wanton, willful, or reckless conduct or criminal indifference to civil obligations affecting the
rights of others . . ..” Syl. pt. 4 Alkire v. First Nat. Bank of Parsons, 197 W.Va. 122, 475
S.E.2d 122 (1996). An award of punitive damages “is the exception, not the rule, as the
level of bad conduct on the part of a defendant must be very high in order to meet the
punitive standard.” Perrine v. E.I. du Pont de Nemours & Co., 225 W.Va. 482, 577, 294
S.E.2d 815, 910 (2010). Here, neither the Amended Complaint nor the proposed Second
Amended Complaint contain allegations of bad conduct of a sufficiently high level to meet
the punitive standard. The Amended Complaint alleges at most that the defendants acted
The conclusory allegation added to the proposed Second Amended
Complaint that the defendants “knew or should have known that their actions . . . we so
reckless that emotional distress would and did result” is inadequate to raise the level of
alleged conduct to the punitive standard. (See [Doc. 24] at ¶ 25) (emphasis added).
Accordingly, the plaintiffs’ claim for punitive damages should be DISMISSED.
In West Virginia, a plaintiff may recover damages for emotional distress pursuant to
one of two distinct causes of action, namely: (1) intentional infliction of emotional distress
or (2) negligent infliction of emotional distress. Because the plaintiffs are unclear as to
which cause of action they assert, this Court will consider the plausibility of each in turn.
Intentional Infliction of Emotional Distress
“In order for a plaintiff to prevail on a claim for intentional or reckless infliction of
emotional distress, four elements must be established. It must be shown: (1) that the
defendant’s conduct was atrocious, intolerable, and so extreme and outrageous as to
exceed the bounds of decency; (2) that the defendant acted with the intent to inflict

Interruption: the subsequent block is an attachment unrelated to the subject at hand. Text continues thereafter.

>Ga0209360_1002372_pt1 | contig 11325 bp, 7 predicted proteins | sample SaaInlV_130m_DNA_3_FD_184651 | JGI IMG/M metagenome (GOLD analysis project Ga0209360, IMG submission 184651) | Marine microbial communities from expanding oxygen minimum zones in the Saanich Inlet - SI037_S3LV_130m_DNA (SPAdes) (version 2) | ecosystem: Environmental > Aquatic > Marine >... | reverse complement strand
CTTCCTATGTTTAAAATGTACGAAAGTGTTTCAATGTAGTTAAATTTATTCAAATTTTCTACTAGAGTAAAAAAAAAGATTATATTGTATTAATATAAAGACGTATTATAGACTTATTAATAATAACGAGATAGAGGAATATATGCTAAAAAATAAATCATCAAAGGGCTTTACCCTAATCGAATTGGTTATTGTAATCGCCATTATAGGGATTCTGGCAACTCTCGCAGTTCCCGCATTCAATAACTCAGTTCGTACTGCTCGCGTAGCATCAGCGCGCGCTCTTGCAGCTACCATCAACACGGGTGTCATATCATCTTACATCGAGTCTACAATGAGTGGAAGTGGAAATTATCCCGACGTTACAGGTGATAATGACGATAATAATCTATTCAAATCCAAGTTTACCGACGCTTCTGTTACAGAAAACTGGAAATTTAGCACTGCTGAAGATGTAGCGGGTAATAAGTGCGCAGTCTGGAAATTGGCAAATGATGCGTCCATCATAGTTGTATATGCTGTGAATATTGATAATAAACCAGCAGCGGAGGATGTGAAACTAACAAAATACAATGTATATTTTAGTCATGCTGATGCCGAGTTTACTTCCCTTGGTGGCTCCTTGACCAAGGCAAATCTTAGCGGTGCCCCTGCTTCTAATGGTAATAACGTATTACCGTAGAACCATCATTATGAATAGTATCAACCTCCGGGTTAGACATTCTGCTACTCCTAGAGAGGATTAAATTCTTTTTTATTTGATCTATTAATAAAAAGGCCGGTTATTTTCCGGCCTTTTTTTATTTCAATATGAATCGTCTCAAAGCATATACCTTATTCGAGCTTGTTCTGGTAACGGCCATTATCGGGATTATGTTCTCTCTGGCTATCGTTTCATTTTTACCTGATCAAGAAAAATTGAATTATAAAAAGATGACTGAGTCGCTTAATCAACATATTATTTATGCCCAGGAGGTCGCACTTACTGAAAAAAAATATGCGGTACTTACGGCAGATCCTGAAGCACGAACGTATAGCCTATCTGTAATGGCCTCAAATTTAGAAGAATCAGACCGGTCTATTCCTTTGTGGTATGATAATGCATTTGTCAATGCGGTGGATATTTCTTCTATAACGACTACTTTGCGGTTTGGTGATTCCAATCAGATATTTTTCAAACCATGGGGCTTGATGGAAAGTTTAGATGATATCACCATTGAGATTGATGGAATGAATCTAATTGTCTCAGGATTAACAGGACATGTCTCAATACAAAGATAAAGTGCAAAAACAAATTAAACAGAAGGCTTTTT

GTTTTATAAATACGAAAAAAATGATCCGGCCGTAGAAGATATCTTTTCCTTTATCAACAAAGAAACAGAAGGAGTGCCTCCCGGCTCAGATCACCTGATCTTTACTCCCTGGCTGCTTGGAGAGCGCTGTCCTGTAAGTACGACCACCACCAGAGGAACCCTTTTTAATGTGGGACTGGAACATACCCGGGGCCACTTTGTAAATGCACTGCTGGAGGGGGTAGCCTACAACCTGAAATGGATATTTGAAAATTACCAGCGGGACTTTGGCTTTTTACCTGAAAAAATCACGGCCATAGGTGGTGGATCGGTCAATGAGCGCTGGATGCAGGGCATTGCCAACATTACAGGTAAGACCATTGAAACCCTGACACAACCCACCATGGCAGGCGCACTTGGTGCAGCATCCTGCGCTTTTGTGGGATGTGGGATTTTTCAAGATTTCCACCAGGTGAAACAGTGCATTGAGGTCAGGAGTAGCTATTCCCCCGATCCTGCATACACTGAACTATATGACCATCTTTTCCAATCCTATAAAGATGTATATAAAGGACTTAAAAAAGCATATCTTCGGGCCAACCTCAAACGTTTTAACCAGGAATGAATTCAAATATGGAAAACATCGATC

emotional distress, or acted recklessly when it was certain or substantially certain emotional
distress would result from his conduct; (3) that the actions of the defendant caused the
plaintiff to suffer emotional distress; and, (4) that the emotional distress suffered by the
plaintiff was so severe that no reasonable person could be expected to endure it.” Syl. pt.
7, Hatfield v. Health Mgmt. Assocs. of W.Va., Inc., 223 W.Va. 259, 672 S.E.2d 395
(2008) (quoting Syl. pt. 3, Travis v. Alcon Labs., Inc., 202 W.Va. 369, 504 S.E.2d 419
Even assuming the plaintiffs have adequately pled the first three elements of this
cause of action, this Court concludes that neither the Amended Complaint nor the proposed
Second Amended Complaint contain sufficient factual allegations to plead the fourth
element, i.e., that the plaintiffs’ emotional distress was “so severe that no reasonable
person could be expected to endure it.”
The plaintiffs’ sole allegation with respect to emotional distress in the Amended
Complaint is: “As a result of each of the Defendants’ actions your Plaintiffs have suffered
severe emotional and psychological pain and stress at losing their home of over 11 years.”
([Doc. 3-1] at ¶ 30) (emphasis added). In the proposed Second Amended Complaint, the
plaintiffs allege that “[e]ach of the Defendants knew or should have known that their actions
. . . were so reckless that emotional distress would and did result there from [sic], that no
reasonable person could be expected to endure.” ([Doc. 24] at ¶ 25) (emphasis added).
However, as stated above, “[a] pleading that offers [these types of] labels and conclusions
or a formulaic recitation of the elements of a cause of action will not do.” Iqbal, 556 U.S.
Accordingly, the plaintiffs’ intentional infliction of emotional distress claim should be
Negligent Infliction of Emotional Distress